As judicial elections — and in many cases, related spending — heat up around the country, how can fair and impartial courts be protected? From the New York Times to smaller news outlets, reporters exploring this issue cited Justice at Stake in articles over the past days.
“Judicial campaign cash is burning a hole in the Constitution,” Bert Brandenburg, JAS executive director, told the Times. “You cannot pour millions of dollars into our courtrooms without having an effect.” The newspaper’s article by Adam Liptak relied on data provided by JAS that the last three election cycles have included $152 million spent on judicial races.
More sanguine about judicial elections and spending was lawyer James Bopp Jr., attorney and architect of the Supreme Court’s Citizens United case, who told the newspaper, “There is no perfect system.” Bopp added,“The balance is between the need for judicial independence to faithfully follow the law and to be held accountable if they do not follow their function and become activist.”
The Times focused on a request before the Supreme Court to take up a case from Florida, asking whether judicial candidates may personally solicit campaign donations. The issue has divided federal appeals courts that ruled upon it. Thirty states where judges are elected ban this kind of personal Read moreNo comments
On November 4th, Tennesseans will have the opportunity to vote on Amendment 2, which would allow the governor to continue to appoint appellate court judges but would also include a confirmation process by the Legislature. Voters would still participate through retention elections following the appointments. Amendment 2 would integrate the process into the state Constitution rather than state statute as it is presently.
Groups have organized on both sides of the amendment. The Vote Yes on 2 campaign had raised more than $400,000 by July and spent about $50,000, according to the Knoxville News Sentinel. The Vote No on 2 campaign was organized shortly before the July reporting deadline and had not raised any funds by that time. A spokesman said that the fundraising has no hope of reaching that of the Vote Yes on 2 campaign.
Critics of Amendment 2 cite the recent decision to replace Democratic Attorney General Bob Cooper with Republican Herbert Slatery as an example of partisanship under the current system, reported another Knoxville News Sentinel article. However, proponents of the amendment have cited the unanimity of the Supreme Court on Slatery’s selection to be an example of bipartisanship. Amendment 2 is supported by all appellate and Supreme Court justices. “It’s the best of both worlds,” said Tennessee Supreme Court Justice Holly Kirby, “a balancing of accountability and independence.”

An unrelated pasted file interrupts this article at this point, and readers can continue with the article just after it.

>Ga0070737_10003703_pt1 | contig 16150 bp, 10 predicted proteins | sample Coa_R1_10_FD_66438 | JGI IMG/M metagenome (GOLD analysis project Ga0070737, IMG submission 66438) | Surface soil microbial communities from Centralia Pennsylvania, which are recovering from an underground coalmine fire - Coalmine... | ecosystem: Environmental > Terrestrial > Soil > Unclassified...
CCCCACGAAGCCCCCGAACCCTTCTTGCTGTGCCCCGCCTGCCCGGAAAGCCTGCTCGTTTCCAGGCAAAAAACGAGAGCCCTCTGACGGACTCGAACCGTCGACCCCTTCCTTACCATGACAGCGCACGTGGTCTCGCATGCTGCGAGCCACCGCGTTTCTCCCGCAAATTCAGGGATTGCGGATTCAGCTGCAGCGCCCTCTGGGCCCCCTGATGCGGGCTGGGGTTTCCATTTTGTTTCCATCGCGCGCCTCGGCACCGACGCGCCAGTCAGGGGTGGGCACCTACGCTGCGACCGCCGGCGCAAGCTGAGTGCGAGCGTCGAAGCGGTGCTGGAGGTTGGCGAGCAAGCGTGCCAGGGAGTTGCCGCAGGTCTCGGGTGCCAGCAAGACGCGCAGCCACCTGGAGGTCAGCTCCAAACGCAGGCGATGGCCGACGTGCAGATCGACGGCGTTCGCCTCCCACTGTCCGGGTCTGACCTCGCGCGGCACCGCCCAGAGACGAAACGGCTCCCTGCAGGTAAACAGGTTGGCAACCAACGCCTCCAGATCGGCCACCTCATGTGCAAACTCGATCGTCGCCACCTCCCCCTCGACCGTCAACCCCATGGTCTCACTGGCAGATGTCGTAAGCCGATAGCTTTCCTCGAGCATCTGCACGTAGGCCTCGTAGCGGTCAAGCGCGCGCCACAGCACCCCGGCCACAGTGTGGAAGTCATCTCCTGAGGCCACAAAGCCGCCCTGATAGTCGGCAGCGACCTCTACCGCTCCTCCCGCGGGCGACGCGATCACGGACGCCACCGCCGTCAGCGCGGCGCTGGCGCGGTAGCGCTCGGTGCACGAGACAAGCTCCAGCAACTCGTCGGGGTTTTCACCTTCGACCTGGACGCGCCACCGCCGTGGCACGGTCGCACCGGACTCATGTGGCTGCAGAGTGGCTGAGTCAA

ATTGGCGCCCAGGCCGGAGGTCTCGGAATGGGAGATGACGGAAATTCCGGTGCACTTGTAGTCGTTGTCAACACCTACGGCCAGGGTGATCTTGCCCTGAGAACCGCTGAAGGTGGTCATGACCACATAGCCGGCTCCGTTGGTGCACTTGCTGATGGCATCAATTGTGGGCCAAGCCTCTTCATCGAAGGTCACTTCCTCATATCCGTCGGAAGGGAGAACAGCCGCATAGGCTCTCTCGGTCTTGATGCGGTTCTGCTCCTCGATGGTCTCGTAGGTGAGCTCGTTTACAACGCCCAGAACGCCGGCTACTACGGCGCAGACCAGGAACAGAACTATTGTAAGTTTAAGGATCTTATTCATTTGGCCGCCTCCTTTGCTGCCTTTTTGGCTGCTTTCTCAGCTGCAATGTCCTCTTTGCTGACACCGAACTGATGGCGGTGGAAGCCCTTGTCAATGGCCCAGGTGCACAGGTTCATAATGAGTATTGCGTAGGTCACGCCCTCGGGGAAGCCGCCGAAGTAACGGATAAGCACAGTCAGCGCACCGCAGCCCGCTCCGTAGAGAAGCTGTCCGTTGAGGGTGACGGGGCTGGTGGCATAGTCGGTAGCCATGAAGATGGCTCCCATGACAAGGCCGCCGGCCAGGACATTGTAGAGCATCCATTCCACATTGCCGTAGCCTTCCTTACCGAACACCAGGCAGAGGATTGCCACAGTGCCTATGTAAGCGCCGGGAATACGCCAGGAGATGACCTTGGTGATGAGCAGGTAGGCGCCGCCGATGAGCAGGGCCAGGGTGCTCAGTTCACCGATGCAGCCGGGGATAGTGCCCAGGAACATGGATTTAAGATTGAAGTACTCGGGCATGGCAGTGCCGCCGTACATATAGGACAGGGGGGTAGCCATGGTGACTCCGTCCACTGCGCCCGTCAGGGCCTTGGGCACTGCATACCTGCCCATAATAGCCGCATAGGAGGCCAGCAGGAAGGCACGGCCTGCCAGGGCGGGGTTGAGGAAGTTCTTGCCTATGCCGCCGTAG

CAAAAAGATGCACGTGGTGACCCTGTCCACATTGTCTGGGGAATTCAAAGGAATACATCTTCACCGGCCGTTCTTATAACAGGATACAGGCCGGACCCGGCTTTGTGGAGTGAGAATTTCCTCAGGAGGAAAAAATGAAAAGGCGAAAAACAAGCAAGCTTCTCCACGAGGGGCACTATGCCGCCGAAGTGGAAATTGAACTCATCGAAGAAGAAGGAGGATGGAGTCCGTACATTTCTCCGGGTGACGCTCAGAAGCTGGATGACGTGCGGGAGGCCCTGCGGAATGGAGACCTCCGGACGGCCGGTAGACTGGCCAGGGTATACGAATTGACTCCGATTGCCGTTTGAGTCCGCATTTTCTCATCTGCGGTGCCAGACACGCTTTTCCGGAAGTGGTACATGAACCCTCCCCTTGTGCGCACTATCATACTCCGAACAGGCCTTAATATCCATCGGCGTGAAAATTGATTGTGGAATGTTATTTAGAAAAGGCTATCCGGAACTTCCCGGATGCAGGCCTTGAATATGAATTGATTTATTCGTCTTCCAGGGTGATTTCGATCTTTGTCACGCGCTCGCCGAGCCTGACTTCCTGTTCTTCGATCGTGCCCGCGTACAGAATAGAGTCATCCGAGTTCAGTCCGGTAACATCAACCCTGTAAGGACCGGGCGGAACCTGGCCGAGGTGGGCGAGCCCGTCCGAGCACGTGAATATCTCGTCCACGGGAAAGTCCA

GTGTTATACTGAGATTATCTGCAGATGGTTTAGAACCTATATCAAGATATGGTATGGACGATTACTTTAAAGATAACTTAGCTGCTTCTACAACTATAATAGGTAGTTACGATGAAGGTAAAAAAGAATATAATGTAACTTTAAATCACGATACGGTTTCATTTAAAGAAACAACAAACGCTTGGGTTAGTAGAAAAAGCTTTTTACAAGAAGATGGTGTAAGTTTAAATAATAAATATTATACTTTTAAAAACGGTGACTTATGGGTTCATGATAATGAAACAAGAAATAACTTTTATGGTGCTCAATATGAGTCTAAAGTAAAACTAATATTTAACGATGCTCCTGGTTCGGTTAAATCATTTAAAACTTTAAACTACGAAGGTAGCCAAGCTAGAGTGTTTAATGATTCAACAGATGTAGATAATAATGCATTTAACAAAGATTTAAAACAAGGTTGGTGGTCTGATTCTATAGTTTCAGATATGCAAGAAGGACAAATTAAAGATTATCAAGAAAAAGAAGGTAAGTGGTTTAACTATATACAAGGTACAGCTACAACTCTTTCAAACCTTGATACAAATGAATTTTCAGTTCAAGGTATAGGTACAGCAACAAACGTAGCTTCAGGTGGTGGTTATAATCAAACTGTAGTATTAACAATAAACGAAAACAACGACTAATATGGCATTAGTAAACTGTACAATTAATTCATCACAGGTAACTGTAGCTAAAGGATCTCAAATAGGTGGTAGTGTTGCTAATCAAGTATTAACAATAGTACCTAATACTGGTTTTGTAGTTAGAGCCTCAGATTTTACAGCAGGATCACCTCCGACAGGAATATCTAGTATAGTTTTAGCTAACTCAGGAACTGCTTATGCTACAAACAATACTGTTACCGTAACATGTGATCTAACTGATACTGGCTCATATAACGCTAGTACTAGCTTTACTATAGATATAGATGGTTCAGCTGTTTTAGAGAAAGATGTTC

For further background, check out Gavel Grab.No comments
A proposed constitutional amendment about naming certain Florida judges will be one of three to come before state voters in November, and it “could have the most impact on state policy” but is widely overlooked.
A WFSU report offered that take on Amendment 3, which would allow an outgoing governor to make prospective appointments of judges to fill vacancies that occur on inauguration day. Some critics say it would allow Florida’s next governor to pack the state Supreme Court by filling three vacancies that are expected to take effect on inauguration day in 2019. Read moreNo comments
A grand jury has recommended charges against two high-ranking political officials in Tennessee on grounds they ignored state law regarding the composition of a state board that was appointed to evaluate judges, and that no longer exists.
The Davidson County grand jury recommended charges against House Speaker Beth Harwell and Lt. Gov. Ron Ramsey in connection with the composition of what was the Judicial Performance Evaluation Commission, according to The Tennessean. Its article said the grand jury stopped short of indicting the pair, although it had the authority to do so.
In January, a Davidson County Circuit judge found the makeup of the panel, which was in existence at the time, to be unconstitutional because it did not adequately reflect Tennessee’s population. The commission then was made up of seven white men, one white woman and one black woman (see Gavel Grab). At that time, about 52 percent of the state’s population were men and about 48 percent women. Read moreNo comments
In these other dispatches about fair and impartial courts:
- After a major outcry about a different Montana judge’s earlier handling of the case (see Gavel Grab), Judge Randal Spaulding on Friday sentenced a former teacher convicted of raping a 14-year-old to 10 years in prison, according to USA Today.
- An editorial in The Connecticut Day about federal judicial nominations and a U.S. Senate rules change was entitled, “Minority party abuse forces majority’s hand.”